The Great Gatsby
It passed, and he began to talk excitedly to Daisy, denying everything, defending his name against accusations that had not been made. But with every word she was drawing further and further into herself, so he gave that up, and only the dead dream fought on as the afternoon slipped away, trying to touch what was no longer tangible, struggling unhappily, undespairingly, toward that lost voice across the room.
The voice begged again to go.
"PLEASE, Tom! I can’t stand this any more."
Her frightened eyes told that whatever intentions, whatever courage, she had had, were definitely gone.
"You two start on home, Daisy," said Tom. "In Mr. Gatsby’s car."
She looked at Tom, alarmed now, but he insisted with magnanimous scorn.
"Go on. He won’t annoy you. I think he realizes that his presumptuous little flirtation is over." (7.292-298)
Daisy and Tom were sitting opposite each other at the kitchen table, with a plate of cold fried chicken between them, and two bottles of ale. He was talking intently across the table at her, and in his earnestness his hand had fallen upon and covered her own. Once in a while she looked up at him and nodded in agreement.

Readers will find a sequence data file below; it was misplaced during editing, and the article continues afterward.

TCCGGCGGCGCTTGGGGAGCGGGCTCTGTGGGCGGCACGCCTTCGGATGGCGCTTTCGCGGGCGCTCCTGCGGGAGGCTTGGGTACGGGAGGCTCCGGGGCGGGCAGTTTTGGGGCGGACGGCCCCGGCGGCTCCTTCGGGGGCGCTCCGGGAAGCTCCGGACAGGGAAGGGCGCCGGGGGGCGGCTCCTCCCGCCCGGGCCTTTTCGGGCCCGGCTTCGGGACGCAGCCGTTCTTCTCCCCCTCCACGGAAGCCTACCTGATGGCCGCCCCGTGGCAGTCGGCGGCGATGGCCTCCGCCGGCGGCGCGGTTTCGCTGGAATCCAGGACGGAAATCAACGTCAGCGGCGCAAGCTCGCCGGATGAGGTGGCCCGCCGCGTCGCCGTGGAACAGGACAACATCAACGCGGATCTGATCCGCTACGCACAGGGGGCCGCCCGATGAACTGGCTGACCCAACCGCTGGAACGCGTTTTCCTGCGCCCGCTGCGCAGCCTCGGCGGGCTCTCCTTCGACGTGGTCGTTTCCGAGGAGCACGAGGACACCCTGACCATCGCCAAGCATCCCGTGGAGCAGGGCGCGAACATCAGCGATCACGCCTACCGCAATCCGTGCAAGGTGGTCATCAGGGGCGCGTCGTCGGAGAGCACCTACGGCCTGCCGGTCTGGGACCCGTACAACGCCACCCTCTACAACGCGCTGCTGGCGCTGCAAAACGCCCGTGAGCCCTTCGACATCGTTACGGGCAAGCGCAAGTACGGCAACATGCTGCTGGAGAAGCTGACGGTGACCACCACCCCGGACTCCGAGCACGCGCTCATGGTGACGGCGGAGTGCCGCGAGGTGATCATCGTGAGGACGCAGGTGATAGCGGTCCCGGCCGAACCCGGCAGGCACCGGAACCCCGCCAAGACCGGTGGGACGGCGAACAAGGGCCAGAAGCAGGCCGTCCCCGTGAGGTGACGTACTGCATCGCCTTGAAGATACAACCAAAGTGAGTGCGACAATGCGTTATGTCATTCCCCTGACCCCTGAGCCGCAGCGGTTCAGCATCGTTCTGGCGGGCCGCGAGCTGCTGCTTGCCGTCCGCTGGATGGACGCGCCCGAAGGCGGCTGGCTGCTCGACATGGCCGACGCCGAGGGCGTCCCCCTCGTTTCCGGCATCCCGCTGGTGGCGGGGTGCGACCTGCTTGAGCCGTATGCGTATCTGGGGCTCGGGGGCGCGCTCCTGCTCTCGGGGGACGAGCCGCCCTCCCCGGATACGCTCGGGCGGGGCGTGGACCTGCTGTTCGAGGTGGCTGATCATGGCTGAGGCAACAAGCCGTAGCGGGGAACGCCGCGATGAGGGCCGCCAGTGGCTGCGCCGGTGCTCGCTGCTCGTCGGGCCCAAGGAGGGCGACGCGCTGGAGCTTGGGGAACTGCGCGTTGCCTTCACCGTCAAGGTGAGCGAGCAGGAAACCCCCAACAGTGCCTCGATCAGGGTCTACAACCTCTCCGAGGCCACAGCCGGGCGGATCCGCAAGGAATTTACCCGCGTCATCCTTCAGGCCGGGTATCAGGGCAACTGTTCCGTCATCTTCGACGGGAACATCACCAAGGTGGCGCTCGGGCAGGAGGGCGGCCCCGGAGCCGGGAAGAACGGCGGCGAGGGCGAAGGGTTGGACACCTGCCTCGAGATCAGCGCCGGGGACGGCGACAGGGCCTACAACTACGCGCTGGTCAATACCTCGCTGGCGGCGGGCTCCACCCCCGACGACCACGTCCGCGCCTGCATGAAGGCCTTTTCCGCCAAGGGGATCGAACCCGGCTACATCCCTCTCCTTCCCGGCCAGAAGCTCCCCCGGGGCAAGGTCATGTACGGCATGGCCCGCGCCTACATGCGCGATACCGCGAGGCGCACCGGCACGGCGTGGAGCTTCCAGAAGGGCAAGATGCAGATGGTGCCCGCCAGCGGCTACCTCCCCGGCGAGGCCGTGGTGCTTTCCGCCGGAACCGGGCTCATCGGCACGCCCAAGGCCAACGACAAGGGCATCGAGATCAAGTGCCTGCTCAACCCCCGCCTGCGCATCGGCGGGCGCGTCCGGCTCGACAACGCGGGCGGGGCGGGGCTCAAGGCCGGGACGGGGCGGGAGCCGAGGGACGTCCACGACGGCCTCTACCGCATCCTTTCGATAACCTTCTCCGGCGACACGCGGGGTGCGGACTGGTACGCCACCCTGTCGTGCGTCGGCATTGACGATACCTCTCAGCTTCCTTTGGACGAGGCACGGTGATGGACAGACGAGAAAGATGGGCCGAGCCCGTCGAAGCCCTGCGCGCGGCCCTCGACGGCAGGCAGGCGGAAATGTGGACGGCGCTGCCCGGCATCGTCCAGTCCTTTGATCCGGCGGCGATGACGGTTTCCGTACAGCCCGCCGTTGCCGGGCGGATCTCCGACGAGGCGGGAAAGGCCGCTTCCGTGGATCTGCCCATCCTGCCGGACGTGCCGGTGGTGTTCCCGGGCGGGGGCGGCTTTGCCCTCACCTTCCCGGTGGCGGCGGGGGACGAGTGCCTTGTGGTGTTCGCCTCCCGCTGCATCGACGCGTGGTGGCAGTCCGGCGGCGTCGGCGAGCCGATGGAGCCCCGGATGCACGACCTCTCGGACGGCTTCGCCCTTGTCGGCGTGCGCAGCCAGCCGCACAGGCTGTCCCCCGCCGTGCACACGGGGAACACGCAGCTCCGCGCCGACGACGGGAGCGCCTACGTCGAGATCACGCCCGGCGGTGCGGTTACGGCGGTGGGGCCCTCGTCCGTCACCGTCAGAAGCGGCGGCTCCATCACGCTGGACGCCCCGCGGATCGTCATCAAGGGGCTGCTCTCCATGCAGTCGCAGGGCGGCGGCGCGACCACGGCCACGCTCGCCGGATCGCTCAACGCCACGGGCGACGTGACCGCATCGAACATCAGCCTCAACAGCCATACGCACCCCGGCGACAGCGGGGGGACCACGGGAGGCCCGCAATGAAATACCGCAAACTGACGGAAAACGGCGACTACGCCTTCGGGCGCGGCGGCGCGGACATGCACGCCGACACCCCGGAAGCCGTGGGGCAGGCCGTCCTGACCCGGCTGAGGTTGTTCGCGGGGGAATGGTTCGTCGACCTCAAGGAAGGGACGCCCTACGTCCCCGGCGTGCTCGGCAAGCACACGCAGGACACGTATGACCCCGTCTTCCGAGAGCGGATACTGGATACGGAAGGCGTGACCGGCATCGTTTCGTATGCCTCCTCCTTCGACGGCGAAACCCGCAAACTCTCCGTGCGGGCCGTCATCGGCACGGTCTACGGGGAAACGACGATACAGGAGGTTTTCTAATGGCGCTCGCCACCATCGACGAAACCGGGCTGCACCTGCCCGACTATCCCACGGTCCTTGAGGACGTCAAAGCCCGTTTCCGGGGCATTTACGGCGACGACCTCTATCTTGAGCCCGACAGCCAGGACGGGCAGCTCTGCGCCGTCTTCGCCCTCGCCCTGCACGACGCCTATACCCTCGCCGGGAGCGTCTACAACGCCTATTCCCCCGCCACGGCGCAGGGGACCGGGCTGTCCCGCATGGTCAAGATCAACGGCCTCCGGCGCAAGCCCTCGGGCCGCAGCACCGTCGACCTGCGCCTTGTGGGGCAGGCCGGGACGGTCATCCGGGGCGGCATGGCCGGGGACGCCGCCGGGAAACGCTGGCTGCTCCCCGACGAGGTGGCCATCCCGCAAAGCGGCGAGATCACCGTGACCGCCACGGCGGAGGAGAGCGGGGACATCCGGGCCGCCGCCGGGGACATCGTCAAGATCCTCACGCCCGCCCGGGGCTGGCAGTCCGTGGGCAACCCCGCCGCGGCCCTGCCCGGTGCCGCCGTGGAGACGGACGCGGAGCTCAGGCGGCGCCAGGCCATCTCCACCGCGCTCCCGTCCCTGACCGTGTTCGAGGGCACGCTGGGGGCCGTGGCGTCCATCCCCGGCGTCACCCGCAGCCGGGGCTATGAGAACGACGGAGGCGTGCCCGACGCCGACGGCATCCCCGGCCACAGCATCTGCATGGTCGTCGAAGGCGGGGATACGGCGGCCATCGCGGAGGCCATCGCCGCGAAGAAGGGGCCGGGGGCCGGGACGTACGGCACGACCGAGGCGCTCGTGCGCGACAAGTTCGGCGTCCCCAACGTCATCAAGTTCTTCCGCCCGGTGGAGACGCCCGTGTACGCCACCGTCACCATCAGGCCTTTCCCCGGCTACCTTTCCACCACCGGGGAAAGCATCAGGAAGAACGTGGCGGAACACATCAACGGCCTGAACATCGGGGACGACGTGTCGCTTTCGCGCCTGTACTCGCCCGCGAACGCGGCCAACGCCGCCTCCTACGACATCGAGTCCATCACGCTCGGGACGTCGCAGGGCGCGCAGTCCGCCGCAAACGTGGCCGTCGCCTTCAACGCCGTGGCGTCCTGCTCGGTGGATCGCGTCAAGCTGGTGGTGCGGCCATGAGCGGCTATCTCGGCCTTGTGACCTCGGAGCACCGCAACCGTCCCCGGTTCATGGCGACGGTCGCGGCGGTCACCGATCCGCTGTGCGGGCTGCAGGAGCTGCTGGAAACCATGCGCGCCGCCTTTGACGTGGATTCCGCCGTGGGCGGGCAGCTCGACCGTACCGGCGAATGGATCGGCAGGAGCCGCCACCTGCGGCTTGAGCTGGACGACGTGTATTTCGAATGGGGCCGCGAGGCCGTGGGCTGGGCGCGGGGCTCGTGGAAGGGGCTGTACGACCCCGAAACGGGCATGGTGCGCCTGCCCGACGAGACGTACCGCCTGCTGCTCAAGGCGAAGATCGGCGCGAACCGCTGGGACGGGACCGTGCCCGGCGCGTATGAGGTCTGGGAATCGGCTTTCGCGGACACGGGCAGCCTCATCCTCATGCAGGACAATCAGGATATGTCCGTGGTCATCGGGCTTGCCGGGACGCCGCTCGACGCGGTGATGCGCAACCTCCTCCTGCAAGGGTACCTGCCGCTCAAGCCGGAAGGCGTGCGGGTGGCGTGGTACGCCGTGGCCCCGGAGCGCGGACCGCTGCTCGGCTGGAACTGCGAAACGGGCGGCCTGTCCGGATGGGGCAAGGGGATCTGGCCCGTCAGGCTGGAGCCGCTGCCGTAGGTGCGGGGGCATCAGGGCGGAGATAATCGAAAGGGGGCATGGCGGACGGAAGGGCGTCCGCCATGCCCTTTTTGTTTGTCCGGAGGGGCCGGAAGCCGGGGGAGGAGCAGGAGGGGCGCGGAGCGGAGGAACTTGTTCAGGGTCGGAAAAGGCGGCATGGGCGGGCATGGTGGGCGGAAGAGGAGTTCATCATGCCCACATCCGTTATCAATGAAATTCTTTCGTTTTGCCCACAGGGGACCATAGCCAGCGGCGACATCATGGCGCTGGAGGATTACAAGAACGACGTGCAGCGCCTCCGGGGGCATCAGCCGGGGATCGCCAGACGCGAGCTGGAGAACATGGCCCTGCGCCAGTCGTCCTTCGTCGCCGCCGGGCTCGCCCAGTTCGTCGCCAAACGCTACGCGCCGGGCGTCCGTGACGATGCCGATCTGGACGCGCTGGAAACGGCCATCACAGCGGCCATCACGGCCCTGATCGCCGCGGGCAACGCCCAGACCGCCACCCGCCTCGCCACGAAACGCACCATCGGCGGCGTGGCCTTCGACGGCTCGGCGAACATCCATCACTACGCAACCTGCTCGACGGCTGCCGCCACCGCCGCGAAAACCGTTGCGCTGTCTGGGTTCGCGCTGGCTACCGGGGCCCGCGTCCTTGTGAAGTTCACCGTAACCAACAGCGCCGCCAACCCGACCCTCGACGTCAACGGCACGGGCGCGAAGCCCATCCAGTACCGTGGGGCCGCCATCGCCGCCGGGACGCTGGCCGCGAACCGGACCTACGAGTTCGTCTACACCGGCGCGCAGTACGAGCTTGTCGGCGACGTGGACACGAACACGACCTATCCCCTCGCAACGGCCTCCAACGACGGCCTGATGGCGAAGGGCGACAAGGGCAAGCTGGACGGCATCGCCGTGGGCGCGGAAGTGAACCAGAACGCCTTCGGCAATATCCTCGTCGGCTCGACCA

They weren’t happy, and neither of them had touched the chicken or the ale – and yet they weren’t unhappy either. There was an unmistakable air of natural intimacy about the picture, and anybody would have said that they were conspiring together. (7.409-410)
"And if you think I didn’t have my share of suffering – look here, when I went to give up that flat and saw that damn box of dog biscuits sitting there on the sideboard, I sat down and cried like a baby. By God it was awful –– "
I couldn’t forgive him or like him, but I saw that what he had done was, to him, entirely justified. It was all very careless and confused. They were careless people, Tom and Daisy – they smashed up things and creatures and then retreated back into their money or their vast carelessness, or whatever it was that kept them together, and let other people clean up the mess they had made... (9.144-145)